If that figure is representative of an older dryer, 200 cfm from the bottom would be about the bottom 0.5 vertical feet of air per minute from a 400 square foot room (assuming no serious air movement in and out). So over half an hour, you would suck more than the entire warm air out of the room. Given a hundred degree difference between interior and exterior temperatures, at about 0.25 btu/degree(F)/cf, that is about 0.25 btu/degree/cf * 15.0 ft *400 sqft *100 degrees=150,000 btu of heat lost if the air is being pulled from the inside. Of course, it will actually be a bit different because (1) air sucked into the dryer won't be uniform and linear from the bottom (2) there will be some air exchange with other rooms in the home, (3) the btu/degree/cf figure is for pretty dry air, and (4) while the difference at thirty below may be 100 degrees, the difference will be less down at floor level.

That sounds... hard to believe, because 150,000 btu is more heat by far than most homes are able to generate in an hour, and any room operating a dryer would get a *lot* colder very quickly.

Still, worth keeping in mind.
Your math isn't quite right*. The specific heat of air is 0.25 Btu/lb-F. 1 cubic foot of air is 0.0765 lbs. So you lose about 11,500 Btu per hour, which is something your heating system can manage. This costs you about 3.4 kWh in heat every time you run your dryer, not counting the electricity required to actually run the dryer. If you have a window next to your dryer and pull the air from the outside (mostly), you save some or all of that 3.4 kWh.

*I teach engineering thermodynamics in college.
 

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Remember that a dryer needs good ventilation in order to work properly, and not just on the hot discharge side. The dryer pulls in dry air, heats it, and then passes it through the tumbling clothes to cause evaporation to the air, which then should be vented outside. The dryer is pulling air from the interior of the house. If the house is really tight, the blower won't be able to move enough air and the dryer won't work well.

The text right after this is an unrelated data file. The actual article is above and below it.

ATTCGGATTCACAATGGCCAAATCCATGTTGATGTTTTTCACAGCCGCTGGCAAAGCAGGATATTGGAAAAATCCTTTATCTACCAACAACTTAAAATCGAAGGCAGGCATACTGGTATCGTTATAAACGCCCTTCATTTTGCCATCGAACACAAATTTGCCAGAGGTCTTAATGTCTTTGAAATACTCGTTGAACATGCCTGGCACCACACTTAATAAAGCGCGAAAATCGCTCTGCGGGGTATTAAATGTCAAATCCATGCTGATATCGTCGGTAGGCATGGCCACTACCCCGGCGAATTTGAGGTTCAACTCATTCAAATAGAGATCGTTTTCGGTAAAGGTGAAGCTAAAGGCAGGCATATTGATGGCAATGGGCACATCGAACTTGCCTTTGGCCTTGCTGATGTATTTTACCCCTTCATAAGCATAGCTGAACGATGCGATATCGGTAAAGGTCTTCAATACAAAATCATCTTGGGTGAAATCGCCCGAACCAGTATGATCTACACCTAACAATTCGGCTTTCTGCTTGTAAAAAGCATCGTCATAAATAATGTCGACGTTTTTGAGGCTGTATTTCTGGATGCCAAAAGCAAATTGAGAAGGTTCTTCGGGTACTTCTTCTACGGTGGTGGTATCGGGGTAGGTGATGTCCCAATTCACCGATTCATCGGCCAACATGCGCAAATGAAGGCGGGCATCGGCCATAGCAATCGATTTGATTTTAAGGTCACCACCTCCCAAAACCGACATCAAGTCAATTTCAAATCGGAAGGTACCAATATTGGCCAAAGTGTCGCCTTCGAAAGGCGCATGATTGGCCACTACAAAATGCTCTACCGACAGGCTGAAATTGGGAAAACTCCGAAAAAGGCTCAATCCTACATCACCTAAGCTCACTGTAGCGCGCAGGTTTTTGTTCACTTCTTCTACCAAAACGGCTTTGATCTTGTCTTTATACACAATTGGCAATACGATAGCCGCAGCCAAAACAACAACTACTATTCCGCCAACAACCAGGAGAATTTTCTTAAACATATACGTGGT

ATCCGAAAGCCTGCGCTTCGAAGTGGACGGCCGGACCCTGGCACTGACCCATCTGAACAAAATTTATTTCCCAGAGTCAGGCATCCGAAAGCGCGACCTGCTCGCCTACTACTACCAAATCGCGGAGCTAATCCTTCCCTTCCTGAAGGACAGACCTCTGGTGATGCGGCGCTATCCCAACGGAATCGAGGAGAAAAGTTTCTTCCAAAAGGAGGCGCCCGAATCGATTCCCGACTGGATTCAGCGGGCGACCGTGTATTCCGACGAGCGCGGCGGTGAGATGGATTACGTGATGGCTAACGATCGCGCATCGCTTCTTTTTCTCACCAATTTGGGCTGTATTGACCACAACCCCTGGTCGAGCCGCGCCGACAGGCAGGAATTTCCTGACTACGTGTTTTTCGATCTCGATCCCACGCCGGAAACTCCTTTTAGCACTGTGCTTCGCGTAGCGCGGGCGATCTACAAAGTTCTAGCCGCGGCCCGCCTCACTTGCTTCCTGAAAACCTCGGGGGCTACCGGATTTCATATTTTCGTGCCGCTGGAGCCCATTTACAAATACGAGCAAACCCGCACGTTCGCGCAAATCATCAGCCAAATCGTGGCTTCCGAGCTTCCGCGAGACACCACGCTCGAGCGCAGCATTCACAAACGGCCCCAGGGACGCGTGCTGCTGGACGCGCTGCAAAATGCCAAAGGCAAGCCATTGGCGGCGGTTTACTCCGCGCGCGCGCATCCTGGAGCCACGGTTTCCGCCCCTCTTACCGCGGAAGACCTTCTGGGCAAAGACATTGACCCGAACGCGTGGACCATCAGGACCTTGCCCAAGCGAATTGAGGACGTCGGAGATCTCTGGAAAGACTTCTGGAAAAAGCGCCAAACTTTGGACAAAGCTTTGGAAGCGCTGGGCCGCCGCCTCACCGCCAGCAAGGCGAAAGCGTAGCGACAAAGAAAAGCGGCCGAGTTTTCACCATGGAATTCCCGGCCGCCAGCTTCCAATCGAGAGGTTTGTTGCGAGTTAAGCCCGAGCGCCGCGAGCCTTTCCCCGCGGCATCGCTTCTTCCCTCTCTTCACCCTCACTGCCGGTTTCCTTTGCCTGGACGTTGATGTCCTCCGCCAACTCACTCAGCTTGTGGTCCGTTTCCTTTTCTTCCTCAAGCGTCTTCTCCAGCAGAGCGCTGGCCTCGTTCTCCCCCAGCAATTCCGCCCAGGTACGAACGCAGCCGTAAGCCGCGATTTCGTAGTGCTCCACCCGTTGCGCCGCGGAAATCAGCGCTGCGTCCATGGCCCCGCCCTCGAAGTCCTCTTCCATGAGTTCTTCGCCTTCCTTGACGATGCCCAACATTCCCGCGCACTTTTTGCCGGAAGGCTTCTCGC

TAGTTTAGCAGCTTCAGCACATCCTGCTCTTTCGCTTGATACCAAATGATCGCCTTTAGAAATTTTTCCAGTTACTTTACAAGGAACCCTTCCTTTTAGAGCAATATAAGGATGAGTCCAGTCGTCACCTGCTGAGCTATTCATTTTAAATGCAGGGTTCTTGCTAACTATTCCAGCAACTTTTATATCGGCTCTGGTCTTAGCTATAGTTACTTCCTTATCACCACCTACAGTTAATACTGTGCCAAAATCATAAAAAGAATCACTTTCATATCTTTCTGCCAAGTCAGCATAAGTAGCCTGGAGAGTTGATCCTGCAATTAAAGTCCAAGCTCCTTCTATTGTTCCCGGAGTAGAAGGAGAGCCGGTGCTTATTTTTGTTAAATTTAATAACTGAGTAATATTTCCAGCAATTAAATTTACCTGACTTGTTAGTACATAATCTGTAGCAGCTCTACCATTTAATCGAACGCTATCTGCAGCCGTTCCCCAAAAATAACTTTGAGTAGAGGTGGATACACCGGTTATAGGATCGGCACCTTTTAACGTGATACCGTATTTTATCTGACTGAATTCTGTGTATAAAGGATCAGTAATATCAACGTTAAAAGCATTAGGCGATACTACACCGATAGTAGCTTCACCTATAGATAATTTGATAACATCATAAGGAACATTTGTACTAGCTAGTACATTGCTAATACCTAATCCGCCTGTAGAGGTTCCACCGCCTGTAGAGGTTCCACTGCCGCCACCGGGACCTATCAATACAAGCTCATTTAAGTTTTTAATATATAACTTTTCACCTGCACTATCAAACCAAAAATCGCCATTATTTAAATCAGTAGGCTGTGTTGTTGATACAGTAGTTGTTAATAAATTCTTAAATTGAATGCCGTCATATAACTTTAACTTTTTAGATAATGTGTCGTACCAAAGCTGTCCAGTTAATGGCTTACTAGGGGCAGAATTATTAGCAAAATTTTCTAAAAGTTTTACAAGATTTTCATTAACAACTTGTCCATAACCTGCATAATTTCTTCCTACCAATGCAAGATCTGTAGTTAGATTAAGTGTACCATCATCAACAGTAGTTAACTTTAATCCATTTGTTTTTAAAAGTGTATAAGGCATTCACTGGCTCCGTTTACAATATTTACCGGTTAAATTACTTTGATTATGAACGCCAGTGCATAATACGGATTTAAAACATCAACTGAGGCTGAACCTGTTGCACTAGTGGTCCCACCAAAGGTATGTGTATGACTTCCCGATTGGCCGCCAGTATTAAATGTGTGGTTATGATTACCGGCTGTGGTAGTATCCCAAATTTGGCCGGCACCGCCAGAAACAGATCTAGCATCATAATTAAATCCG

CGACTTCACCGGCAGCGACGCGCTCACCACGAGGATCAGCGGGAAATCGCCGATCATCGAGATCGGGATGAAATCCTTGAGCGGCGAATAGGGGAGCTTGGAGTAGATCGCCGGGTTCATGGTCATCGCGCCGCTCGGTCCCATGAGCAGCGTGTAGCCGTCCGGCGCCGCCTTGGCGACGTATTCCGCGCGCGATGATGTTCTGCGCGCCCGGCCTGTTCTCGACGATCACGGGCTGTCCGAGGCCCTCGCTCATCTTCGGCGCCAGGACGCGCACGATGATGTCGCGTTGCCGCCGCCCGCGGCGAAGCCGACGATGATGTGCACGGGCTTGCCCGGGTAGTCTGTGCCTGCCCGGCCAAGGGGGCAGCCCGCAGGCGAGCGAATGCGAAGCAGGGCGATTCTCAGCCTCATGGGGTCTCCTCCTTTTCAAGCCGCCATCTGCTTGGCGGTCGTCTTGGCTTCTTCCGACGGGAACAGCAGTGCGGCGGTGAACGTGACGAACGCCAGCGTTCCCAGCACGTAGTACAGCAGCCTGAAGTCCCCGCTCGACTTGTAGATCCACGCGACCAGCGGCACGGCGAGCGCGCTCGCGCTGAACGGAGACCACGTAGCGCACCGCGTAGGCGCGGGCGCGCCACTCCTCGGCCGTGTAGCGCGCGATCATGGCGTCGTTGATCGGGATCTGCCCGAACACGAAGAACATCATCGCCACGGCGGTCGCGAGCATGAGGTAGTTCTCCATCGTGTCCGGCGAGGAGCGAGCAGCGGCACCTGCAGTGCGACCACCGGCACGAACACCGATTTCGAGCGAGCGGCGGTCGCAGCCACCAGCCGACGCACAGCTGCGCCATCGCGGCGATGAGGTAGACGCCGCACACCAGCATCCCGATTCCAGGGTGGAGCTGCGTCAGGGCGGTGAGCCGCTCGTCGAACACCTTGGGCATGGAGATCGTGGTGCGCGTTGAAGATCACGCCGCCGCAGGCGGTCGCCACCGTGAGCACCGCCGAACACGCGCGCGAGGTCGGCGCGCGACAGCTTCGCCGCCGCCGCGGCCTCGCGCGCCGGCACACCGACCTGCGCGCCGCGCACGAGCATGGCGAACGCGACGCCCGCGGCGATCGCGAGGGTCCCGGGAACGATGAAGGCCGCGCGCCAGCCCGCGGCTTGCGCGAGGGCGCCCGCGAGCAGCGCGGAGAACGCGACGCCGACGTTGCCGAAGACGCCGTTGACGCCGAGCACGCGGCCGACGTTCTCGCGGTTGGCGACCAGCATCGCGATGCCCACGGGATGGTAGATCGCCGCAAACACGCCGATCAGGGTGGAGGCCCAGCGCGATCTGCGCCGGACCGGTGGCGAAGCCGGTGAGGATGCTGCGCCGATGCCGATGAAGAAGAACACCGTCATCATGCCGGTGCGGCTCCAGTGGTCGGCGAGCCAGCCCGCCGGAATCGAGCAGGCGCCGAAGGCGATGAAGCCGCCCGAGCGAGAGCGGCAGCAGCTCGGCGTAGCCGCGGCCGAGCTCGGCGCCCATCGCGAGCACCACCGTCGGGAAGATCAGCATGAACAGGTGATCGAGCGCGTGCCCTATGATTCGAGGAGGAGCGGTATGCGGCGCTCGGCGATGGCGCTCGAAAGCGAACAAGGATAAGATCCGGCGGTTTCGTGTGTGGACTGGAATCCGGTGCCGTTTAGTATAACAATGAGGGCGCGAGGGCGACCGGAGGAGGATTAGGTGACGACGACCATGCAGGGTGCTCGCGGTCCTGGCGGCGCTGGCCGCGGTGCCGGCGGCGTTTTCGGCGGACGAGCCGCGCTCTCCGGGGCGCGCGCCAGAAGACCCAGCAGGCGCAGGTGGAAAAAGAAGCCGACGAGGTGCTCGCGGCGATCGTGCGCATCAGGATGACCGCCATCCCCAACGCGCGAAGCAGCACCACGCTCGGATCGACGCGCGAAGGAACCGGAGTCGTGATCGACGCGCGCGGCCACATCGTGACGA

If the dryer is near a window, the window should be cracked when the dryer is operating to allow free air flow though the dryer. Yes, this lets some cold air into the house, but this cold air will be pulled through the dryer and exhausted anyway. This is much more energy efficient than having it pull heated interior air out of the house. The volume of air going through the dryer during the cycle is probably enough to replace all the air in your house, so it's much better to draw this air mostly from the outdoors. When the dryer is done, close the window.
Cost about the same either way.
 
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Your math isn't quite right*. The specific heat of air is 0.25 Btu/lb-F. 1 cubic foot of air is 0.0765 lbs. So you lose about 11,500 Btu per hour, which is something your heating system can manage. This costs you about 3.4 kWh in heat every time you run your dryer, not counting the electricity required to actually run the dryer. If you have a window next to your dryer and pull the air from the outside (mostly), you save some or all of that 3.4 kWh.

*I teach engineering thermodynamics in college.
With the current set up. No heat is lost from the home, since they are putting the heat into the basement.

Opening a window when its -40°F outside is counter productive.